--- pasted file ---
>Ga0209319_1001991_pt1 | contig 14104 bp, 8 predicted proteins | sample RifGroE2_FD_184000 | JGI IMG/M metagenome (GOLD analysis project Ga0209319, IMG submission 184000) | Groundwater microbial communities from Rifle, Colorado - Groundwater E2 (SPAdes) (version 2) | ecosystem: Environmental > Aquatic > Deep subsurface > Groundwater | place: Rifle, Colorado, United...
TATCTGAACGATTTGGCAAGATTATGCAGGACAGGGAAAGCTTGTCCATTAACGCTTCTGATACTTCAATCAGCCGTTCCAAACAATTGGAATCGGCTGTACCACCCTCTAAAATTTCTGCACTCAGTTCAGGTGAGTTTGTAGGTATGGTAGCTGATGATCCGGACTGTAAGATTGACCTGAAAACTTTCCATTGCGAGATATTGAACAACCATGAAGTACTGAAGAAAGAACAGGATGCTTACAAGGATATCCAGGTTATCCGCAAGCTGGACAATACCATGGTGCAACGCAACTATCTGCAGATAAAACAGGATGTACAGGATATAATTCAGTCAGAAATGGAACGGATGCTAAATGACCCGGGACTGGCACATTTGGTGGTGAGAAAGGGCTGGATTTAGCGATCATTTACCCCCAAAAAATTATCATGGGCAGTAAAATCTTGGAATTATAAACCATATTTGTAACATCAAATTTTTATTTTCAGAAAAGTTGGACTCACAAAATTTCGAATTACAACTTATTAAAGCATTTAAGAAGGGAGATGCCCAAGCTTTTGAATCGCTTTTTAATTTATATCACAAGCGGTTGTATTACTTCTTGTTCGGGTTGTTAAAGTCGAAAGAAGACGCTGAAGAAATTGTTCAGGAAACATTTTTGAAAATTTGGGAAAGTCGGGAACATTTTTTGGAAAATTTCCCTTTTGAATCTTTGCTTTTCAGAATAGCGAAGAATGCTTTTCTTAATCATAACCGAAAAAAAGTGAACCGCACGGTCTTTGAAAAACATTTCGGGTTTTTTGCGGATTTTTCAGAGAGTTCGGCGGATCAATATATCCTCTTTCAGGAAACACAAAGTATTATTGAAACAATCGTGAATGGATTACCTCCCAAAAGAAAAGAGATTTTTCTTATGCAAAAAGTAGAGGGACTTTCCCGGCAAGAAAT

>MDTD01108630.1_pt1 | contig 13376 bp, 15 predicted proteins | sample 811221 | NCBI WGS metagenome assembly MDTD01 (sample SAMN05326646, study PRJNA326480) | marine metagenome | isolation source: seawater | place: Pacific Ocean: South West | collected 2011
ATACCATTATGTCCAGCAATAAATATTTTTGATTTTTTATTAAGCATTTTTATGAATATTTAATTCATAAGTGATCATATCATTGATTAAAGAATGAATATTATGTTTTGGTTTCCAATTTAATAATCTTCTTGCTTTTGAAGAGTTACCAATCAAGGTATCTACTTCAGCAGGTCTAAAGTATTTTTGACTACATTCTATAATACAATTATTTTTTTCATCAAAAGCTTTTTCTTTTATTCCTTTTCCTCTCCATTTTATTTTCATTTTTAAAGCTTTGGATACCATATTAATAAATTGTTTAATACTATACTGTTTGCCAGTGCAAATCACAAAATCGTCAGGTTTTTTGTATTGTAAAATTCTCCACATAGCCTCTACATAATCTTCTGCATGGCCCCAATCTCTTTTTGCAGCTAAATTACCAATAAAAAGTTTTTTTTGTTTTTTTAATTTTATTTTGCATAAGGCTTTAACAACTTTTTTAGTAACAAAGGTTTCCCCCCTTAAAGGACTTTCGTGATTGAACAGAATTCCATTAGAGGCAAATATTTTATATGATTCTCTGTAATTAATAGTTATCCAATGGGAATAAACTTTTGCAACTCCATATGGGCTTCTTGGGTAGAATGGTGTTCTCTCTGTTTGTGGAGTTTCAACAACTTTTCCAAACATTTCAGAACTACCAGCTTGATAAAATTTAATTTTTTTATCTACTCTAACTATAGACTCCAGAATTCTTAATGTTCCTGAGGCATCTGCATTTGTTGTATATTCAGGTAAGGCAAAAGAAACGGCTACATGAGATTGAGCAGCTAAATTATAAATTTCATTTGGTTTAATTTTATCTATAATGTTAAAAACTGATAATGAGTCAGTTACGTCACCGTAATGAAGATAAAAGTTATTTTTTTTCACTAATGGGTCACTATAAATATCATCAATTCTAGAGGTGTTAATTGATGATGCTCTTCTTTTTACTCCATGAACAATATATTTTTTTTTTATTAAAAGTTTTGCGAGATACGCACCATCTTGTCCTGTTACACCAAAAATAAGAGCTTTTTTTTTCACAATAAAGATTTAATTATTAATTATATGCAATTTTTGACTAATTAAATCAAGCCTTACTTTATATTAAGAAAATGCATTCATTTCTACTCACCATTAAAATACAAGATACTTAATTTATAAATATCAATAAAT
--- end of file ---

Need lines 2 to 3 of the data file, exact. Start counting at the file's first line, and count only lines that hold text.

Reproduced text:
TATCTGAACGATTTGGCAAGATTATGCAGGACAGGGAAAGCTTGTCCATTAACGCTTCTGATACTTCAATCAGCCGTTCCAAACAATTGGAATCGGCTGTACCACCCTCTAAAATTTCTGCACTCAGTTCAGGTGAGTTTGTAGGTATGGTAGCTGATGATCCGGACTGTAAGATTGACCTGAAAACTTTCCATTGCGAGATATTGAACAACCATGAAGTACTGAAGAAAGAACAGGATGCTTACAAGGATATCCAGGTTATCCGCAAGCTGGACAATACCATGGTGCAACGCAACTATCTGCAGATAAAACAGGATGTACAGGATATAATTCAGTCAGAAATGGAACGGATGCTAAATGACCCGGGACTGGCACATTTGGTGGTGAGAAAGGGCTGGATTTAGCGATCATTTACCCCCAAAAAATTATCATGGGCAGTAAAATCTTGGAATTATAAACCATATTTGTAACATCAAATTTTTATTTTCAGAAAAGTTGGACTCACAAAATTTCGAATTACAACTTATTAAAGCATTTAAGAAGGGAGATGCCCAAGCTTTTGAATCGCTTTTTAATTTATATCACAAGCGGTTGTATTACTTCTTGTTCGGGTTGTTAAAGTCGAAAGAAGACGCTGAAGAAATTGTTCAGGAAACATTTTTGAAAATTTGGGAAAGTCGGGAACATTTTTTGGAAAATTTCCCTTTTGAATCTTTGCTTTTCAGAATAGCGAAGAATGCTTTTCTTAATCATAACCGAAAAAAAGTGAACCGCACGGTCTTTGAAAAACATTTCGGGTTTTTTGCGGATTTTTCAGAGAGTTCGGCGGATCAATATATCCTCTTTCAGGAAACACAAAGTATTATTGAAACAATCGTGAATGGATTACCTCCCAAAAGAAAAGAGATTTTTCTTATGCAAAAAGTAGAGGGACTTTCCCGGCAAGAAAT

>MDTD01108630.1_pt1 | contig 13376 bp, 15 predicted proteins | sample 811221 | NCBI WGS metagenome assembly MDTD01 (sample SAMN05326646, study PRJNA326480) | marine metagenome | isolation source: seawater | place: Pacific Ocean: South West | collected 2011